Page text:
We have enough left for another night’s dinner. We only used half the clams from the bag. They were Chesapeake Bay clams from Virginia, harvested Monday, bought on Tuesday and cooked today.

This expansion of our cooking hobby is what is keeping us sane. While enjoying the fruits of our labor. Wonder what we will tackle on Valentine’s Day?

Dawn

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Of a new year, 2021, which we hope will be far better than last year.

Sunrise in the east, now that we don’t have massive evergreens blocking the view.

We have spent far more time enjoying the peace and quiet out here and doing some new, fun things while staying safe at home.

Like my husband getting into cooking.

He made cioppino using Ina Garten’s recipe from her Cook Like A Pro cookbook.

Including making his own seafood stock.

I was impressed with the flavor but he needs to “up” his food photography skills.

We can’t see the depth of shrimp, scallops, mussels and cod in the bowl. Make no mistake.This was one amazingly satisfying meal. Fun to do while we hang out here at the house.

We decided that once a week we will tackle something new with him cooking.

We will patiently wait for our turn to get vaccinated, so we can get back into a normal life. In the meantime, photography, bird watching, amateur radio and cooking will keep us occupied.

Here’s to a better year, a new dawning.

Sunshine on a Baking Sheet

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It’s tomato season. I am drowning in yellow cherry tomatoes.

tomatoes and peppers for roasting

The yellow cherries are still overachieving. The husky red cherries are winding down but still available to add color to the sheet pan.

The tray is completed with scallions and sweet peppers from my CSA. When done, another pint of oven roasted tomatoes goes into the freezer. These containers guarantee that in the dead of winter I can bring summer and sunshine back on our plates.

It is very easy to preserve tomatoes. Cut them in half. Add sliced peppers, scallions, herbs, salt, pepper and a slight sprinkle of sugar. Olive oil and a hand mixing to incorporate it all.

Roast at 250°F until the tomatoes start to caramelize and shrivel up. Put in a container and freeze.

I have spent many hours at my garden this summer. It provides me an escape from the house without crowds. Every other day I harvest tomatoes and some peppers. Maybe a few asparagus. Zinnias. And soon! Sweet potatoes. Which are definitely doing well in a corner of my plot.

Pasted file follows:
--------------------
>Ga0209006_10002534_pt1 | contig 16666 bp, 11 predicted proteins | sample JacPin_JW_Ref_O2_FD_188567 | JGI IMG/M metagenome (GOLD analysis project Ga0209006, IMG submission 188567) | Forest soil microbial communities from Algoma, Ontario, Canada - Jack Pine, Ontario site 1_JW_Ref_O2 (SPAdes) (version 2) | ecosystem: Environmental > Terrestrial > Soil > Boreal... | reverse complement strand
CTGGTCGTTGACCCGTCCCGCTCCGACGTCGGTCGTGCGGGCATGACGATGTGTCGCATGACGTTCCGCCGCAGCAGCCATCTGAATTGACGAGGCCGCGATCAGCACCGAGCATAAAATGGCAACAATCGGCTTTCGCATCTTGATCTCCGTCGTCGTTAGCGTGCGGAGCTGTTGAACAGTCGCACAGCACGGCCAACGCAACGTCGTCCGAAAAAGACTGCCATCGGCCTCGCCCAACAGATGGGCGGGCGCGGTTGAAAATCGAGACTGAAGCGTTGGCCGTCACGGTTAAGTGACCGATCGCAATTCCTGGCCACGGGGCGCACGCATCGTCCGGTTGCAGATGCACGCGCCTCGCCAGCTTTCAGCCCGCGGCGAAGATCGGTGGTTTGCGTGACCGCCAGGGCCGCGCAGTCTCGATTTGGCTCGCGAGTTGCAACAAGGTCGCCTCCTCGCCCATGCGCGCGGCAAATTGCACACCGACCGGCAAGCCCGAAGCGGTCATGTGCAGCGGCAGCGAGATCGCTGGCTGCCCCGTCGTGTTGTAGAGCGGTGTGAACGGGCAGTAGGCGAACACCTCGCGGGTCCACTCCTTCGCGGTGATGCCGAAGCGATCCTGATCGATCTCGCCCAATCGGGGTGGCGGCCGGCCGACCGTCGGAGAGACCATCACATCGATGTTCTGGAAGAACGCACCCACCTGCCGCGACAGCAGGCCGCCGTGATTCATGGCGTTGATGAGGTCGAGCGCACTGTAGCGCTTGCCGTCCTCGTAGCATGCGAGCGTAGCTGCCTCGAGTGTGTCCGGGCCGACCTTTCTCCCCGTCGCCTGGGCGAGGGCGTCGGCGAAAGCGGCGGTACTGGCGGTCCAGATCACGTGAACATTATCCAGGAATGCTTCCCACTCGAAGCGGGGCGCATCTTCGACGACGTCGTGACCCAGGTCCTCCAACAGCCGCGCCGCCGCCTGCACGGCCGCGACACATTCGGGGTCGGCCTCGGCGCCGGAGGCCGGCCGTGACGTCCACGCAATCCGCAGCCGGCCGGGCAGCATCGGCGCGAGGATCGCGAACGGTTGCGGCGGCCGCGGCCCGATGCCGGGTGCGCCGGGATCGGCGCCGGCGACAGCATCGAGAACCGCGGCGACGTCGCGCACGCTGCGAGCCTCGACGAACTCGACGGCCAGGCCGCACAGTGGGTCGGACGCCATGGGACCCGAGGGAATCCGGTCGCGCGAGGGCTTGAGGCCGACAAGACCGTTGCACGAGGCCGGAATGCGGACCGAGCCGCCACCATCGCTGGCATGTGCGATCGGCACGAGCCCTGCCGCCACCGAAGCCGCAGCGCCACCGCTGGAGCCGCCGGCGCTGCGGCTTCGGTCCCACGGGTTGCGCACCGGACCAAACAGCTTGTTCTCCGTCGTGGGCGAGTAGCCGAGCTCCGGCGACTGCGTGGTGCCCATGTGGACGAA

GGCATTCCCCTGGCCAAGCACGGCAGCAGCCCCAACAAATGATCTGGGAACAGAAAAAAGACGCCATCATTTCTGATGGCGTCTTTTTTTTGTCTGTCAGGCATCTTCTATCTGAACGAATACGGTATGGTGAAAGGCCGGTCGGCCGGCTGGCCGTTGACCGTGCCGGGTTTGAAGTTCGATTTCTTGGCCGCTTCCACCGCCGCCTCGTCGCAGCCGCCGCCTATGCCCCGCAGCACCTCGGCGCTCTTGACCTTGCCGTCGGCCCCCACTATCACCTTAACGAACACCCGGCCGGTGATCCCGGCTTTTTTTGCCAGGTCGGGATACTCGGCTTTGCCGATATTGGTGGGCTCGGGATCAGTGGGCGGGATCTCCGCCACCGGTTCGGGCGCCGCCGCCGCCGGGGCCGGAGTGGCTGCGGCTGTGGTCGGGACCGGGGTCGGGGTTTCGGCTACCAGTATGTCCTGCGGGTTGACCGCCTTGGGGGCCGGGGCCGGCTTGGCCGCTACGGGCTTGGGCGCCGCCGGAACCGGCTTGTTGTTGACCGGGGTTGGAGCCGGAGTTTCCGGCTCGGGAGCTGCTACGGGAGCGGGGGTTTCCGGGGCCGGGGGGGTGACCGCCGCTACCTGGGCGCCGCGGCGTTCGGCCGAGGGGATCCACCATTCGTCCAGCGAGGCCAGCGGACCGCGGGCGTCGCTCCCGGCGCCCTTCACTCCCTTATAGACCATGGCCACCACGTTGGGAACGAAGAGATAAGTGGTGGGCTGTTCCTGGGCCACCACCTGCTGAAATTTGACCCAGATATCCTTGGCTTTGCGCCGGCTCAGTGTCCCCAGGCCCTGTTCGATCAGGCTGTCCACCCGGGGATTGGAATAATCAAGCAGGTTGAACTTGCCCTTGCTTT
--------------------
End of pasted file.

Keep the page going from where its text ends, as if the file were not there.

All in all, having a garden is giving me sunshine, and keeping me sane.

Milestones

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It’s been fifteen years. Since we packed up the boxes and started moving from the city to the country.

So much has happened. Natural disasters. Family crises. Medical setbacks. Still, I have to say. Leaving Columbia for a kinder gentler life was definitely worth it.

We came here so my husband could have towers for his radio hobby. So I could have a garden.  Things we couldn’t do when constrained by HOA’s.

I really can’t believe we have been here so long.

Some highlights.  Putting up that tower.

It used to be hidden from sight before the trees were toppled by the tornado. Now, it is visible from my kitchen and from the highway behind our neighbors.

The landscape has changed. We are adapting. I am planning a new garden since my yard is clear of tall conifers. I don’t want to give up my community plot because I love it, particularly the deer fence and the large stand of asparagus. Can I maintain two gardens? Time will tell.

I want to put in a large area of onions and I want to plant the most tomatoes I have ever attempted. They will go in the community plot.

Here, where it is most convenient, I want cucumbers, cherry tomatoes, herbs, and flowers.

Hopefully, there will be a couple of the tromboncino vines running through the dirt and producing those large unique squash which make perfect fritters.